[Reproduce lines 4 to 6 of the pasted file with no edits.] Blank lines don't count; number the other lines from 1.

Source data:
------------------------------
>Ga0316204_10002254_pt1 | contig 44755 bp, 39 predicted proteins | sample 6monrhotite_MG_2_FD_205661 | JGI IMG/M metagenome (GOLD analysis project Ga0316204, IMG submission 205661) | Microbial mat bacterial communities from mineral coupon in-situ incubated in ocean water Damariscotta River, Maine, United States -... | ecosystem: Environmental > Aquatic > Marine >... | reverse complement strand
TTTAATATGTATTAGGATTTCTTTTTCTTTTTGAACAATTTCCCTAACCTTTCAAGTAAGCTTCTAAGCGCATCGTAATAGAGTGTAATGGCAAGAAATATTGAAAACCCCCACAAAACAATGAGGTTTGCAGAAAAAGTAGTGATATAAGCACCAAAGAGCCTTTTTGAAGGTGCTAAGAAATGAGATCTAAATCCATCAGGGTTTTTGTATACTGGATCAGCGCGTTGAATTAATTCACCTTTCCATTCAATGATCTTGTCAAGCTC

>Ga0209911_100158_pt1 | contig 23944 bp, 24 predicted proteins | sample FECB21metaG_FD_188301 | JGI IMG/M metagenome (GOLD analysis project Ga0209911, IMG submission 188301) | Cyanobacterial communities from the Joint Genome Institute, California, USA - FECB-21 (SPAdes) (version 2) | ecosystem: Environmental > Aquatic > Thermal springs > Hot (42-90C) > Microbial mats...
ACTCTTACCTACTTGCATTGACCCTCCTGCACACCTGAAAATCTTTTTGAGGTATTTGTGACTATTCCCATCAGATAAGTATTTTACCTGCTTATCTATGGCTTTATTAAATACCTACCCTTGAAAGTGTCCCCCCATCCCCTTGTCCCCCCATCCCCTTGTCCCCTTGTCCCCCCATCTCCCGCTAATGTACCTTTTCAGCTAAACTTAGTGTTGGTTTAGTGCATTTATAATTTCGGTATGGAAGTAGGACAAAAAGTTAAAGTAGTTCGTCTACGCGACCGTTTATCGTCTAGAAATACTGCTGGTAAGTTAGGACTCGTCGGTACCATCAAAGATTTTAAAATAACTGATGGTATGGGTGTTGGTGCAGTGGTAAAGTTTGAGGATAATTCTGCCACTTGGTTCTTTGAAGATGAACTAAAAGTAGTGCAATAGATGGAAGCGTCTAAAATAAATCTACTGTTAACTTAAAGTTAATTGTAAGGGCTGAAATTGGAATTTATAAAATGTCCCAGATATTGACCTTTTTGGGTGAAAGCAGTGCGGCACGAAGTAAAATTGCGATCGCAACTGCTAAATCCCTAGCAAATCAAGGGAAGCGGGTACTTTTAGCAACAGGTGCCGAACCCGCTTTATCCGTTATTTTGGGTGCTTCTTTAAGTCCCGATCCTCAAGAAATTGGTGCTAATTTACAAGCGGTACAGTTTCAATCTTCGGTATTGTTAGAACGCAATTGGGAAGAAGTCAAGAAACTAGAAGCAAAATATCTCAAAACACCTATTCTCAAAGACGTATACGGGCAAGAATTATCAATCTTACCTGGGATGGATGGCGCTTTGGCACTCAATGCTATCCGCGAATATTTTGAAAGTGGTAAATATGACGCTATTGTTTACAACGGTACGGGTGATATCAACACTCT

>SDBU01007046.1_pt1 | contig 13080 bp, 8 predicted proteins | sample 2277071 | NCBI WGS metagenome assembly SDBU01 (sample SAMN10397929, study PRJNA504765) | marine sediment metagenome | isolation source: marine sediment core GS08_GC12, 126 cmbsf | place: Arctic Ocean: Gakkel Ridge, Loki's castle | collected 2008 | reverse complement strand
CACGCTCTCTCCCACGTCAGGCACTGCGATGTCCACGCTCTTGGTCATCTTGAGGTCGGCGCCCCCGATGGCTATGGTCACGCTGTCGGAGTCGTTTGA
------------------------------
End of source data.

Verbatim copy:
ACTCTTACCTACTTGCATTGACCCTCCTGCACACCTGAAAATCTTTTTGAGGTATTTGTGACTATTCCCATCAGATAAGTATTTTACCTGCTTATCTATGGCTTTATTAAATACCTACCCTTGAAAGTGTCCCCCCATCCCCTTGTCCCCCCATCCCCTTGTCCCCTTGTCCCCCCATCTCCCGCTAATGTACCTTTTCAGCTAAACTTAGTGTTGGTTTAGTGCATTTATAATTTCGGTATGGAAGTAGGACAAAAAGTTAAAGTAGTTCGTCTACGCGACCGTTTATCGTCTAGAAATACTGCTGGTAAGTTAGGACTCGTCGGTACCATCAAAGATTTTAAAATAACTGATGGTATGGGTGTTGGTGCAGTGGTAAAGTTTGAGGATAATTCTGCCACTTGGTTCTTTGAAGATGAACTAAAAGTAGTGCAATAGATGGAAGCGTCTAAAATAAATCTACTGTTAACTTAAAGTTAATTGTAAGGGCTGAAATTGGAATTTATAAAATGTCCCAGATATTGACCTTTTTGGGTGAAAGCAGTGCGGCACGAAGTAAAATTGCGATCGCAACTGCTAAATCCCTAGCAAATCAAGGGAAGCGGGTACTTTTAGCAACAGGTGCCGAACCCGCTTTATCCGTTATTTTGGGTGCTTCTTTAAGTCCCGATCCTCAAGAAATTGGTGCTAATTTACAAGCGGTACAGTTTCAATCTTCGGTATTGTTAGAACGCAATTGGGAAGAAGTCAAGAAACTAGAAGCAAAATATCTCAAAACACCTATTCTCAAAGACGTATACGGGCAAGAATTATCAATCTTACCTGGGATGGATGGCGCTTTGGCACTCAATGCTATCCGCGAATATTTTGAAAGTGGTAAATATGACGCTATTGTTTACAACGGTACGGGTGATATCAACACTCT

>SDBU01007046.1_pt1 | contig 13080 bp, 8 predicted proteins | sample 2277071 | NCBI WGS metagenome assembly SDBU01 (sample SAMN10397929, study PRJNA504765) | marine sediment metagenome | isolation source: marine sediment core GS08_GC12, 126 cmbsf | place: Arctic Ocean: Gakkel Ridge, Loki's castle | collected 2008 | reverse complement strand
CACGCTCTCTCCCACGTCAGGCACTGCGATGTCCACGCTCTTGGTCATCTTGAGGTCGGCGCCCCCGATGGCTATGGTCACGCTGTCGGAGTCGTTTGA